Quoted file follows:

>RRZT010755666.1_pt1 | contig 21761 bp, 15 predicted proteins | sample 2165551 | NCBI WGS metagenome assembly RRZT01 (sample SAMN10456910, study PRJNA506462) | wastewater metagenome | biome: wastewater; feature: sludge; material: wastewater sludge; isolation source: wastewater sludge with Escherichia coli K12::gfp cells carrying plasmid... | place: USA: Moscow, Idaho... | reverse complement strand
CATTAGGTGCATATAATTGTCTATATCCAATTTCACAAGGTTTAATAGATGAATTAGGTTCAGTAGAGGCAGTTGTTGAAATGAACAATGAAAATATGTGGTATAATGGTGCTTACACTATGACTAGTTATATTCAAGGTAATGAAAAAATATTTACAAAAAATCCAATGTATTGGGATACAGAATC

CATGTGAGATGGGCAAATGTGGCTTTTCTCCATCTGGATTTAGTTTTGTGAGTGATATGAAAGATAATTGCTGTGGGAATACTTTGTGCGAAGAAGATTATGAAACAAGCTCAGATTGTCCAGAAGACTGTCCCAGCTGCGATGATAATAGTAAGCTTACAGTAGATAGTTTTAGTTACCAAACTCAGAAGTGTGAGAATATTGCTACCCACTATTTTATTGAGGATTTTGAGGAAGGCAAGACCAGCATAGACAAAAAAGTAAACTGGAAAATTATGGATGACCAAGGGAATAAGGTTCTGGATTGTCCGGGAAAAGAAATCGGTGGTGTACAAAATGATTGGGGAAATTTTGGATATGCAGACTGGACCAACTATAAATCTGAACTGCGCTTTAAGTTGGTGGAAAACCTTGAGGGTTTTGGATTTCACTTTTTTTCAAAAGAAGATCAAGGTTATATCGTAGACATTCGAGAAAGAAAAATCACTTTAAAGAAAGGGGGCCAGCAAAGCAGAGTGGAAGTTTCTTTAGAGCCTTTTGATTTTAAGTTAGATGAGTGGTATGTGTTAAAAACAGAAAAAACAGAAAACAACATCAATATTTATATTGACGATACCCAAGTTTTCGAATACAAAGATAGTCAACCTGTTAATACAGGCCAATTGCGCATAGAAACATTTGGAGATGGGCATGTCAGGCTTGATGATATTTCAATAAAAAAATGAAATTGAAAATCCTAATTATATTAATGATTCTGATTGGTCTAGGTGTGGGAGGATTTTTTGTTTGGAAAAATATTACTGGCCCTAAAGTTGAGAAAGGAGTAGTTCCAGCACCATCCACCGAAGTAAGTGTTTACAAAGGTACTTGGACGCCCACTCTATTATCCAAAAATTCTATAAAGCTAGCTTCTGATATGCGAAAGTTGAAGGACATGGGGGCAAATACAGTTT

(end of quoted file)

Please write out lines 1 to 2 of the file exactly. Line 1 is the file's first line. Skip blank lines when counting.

>RRZT010755666.1_pt1 | contig 21761 bp, 15 predicted proteins | sample 2165551 | NCBI WGS metagenome assembly RRZT01 (sample SAMN10456910, study PRJNA506462) | wastewater metagenome | biome: wastewater; feature: sludge; material: wastewater sludge; isolation source: wastewater sludge with Escherichia coli K12::gfp cells carrying plasmid... | place: USA: Moscow, Idaho... | reverse complement strand
CATTAGGTGCATATAATTGTCTATATCCAATTTCACAAGGTTTAATAGATGAATTAGGTTCAGTAGAGGCAGTTGTTGAAATGAACAATGAAAATATGTGGTATAATGGTGCTTACACTATGACTAGTTATATTCAAGGTAATGAAAAAATATTTACAAAAAATCCAATGTATTGGGATACAGAATC